Information governance is a set of policies and practices which help an organization understand where its data is stored and how it is managed. We will discuss information governance as it relates to data storage, management, preservation and collection in regards to e-discovery.
In any information governance initiative, the first step is to map where data is stored within an organization. It is crucial to understand all of the available data sources within the organization in order to make informed decisions on its management. This is a daunting process because organizations not only store data in different areas, but on a variety of systems including email systems, shared drives and document management systems.
When all of the data storage has been located, it is important to determine how the data itself is being managed. The more you understand about how the data is created and managed, the easier it will be to make decisions about how to improve the data management process.
It is important to preserve data that is related to a pending, or reasonably anticipated litigation. However, a major challenge for several corporations is how to best preserve data. Another challenge is what technological controls can be put in place to ensure that relevant data is not deleted. This will greatly depend on which technologies are being used to manage the data.
Some systems require that a preservation copy be made to create a snapshot of the data at a specific moment in time. You will then need to consider how to handle the data once a preservation hold is lifted. Also, how to handle the data, when some of it is on a hold and some is not.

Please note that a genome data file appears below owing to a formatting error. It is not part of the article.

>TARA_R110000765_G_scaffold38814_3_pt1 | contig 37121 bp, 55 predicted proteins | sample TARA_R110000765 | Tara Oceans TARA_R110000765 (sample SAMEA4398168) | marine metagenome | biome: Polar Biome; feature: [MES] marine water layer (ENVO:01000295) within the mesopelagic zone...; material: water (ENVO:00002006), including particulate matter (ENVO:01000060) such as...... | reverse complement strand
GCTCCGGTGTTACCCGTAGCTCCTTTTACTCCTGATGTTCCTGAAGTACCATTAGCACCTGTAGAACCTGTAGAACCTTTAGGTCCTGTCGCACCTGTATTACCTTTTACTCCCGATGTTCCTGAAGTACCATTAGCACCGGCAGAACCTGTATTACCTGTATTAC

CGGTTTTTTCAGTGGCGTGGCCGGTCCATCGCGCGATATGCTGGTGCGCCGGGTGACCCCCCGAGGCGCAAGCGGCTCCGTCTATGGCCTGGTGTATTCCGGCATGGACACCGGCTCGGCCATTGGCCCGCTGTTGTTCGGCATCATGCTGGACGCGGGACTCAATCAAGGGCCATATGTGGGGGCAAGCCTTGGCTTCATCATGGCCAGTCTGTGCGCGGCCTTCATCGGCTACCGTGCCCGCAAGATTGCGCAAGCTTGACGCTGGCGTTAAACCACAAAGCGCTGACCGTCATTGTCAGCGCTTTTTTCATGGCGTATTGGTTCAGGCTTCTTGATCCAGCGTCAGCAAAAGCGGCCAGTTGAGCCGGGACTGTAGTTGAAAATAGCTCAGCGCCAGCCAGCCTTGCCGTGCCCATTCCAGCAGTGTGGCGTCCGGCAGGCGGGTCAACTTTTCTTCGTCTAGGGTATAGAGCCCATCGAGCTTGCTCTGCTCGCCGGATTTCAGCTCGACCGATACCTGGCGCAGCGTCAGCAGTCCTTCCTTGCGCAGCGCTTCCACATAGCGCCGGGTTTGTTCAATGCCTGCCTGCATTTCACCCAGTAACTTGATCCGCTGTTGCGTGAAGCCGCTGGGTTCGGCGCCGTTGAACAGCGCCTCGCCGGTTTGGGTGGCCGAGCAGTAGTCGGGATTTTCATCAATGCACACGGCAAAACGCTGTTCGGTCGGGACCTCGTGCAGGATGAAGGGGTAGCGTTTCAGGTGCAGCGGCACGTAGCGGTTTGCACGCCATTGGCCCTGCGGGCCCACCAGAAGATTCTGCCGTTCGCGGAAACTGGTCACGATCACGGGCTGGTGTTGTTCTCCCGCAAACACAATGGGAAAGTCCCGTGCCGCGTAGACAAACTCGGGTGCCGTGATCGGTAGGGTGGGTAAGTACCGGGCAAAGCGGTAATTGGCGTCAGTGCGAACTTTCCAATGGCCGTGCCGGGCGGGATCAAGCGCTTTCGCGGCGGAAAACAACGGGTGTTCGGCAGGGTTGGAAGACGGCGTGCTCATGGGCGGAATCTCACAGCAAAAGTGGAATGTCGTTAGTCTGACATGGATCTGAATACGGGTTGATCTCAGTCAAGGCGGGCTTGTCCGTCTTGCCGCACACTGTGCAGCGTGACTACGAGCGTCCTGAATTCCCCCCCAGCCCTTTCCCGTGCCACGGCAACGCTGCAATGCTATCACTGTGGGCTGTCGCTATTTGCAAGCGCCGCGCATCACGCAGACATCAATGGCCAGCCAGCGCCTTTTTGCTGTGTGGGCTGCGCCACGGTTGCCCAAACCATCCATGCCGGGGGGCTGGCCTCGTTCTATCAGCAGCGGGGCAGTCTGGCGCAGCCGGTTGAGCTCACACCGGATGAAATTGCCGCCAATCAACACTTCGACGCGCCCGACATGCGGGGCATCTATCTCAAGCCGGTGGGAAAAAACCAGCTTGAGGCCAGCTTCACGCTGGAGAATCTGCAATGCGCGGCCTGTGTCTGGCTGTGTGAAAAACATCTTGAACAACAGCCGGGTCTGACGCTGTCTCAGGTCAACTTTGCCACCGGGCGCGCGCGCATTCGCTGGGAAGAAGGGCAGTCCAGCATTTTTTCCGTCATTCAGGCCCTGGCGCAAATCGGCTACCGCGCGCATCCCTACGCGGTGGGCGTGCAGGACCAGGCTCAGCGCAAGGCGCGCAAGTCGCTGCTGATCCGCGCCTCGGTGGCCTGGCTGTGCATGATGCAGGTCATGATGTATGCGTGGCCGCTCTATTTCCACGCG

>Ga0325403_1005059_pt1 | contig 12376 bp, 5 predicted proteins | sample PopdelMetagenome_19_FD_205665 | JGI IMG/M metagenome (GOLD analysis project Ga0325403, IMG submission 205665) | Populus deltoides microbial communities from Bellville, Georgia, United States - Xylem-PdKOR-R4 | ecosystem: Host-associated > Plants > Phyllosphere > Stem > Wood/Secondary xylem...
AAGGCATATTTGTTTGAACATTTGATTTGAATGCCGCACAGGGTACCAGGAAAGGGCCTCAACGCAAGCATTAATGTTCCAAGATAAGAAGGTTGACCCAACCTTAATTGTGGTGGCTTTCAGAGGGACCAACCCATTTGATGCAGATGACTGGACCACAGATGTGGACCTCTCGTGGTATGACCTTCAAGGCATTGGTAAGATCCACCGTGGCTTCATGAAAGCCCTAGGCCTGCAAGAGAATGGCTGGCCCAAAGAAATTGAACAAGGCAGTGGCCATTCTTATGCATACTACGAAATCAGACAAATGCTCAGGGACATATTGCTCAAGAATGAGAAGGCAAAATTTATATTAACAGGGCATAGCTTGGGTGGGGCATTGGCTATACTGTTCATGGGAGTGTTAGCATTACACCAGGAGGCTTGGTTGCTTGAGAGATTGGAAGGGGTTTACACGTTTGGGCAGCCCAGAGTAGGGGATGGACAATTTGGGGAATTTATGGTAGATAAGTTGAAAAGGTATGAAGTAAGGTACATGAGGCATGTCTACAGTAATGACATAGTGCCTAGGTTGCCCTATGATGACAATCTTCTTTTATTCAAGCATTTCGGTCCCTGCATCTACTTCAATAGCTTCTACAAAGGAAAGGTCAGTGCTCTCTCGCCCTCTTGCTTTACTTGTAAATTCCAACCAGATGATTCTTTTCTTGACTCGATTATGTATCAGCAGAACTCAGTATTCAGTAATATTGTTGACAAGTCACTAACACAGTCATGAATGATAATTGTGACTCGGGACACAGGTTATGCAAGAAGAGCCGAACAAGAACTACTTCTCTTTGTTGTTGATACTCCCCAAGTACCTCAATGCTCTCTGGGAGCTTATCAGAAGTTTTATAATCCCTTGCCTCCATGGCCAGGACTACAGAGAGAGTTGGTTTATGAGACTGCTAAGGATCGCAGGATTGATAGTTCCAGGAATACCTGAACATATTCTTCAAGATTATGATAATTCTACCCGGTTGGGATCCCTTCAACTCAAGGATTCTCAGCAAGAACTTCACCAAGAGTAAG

The process of acquiring or copying data, usually for the purpose of e-discovery analysis and review, is called data collection. Data can be collected from a preservation copy or directly from the network or storage area. Having a collection approach and methodology is important, so that the approach can be audited and defended in court if necessary.
Information governance is an important step in the e-discovery process which takes place long before documents are reviewed by a legal team. It is the foundation for all future decisions which you will make throughout the e-discovery process.
Developing a sound information governance program will take months, or years, to fully develop and requires a strong working relationship between business decision makers, the legal department and corporate IT departments. A much smoother e-discovery process with better workflow, fewer problems and more effective cost management, are the results of focusing on data storage, management, preservation and collection.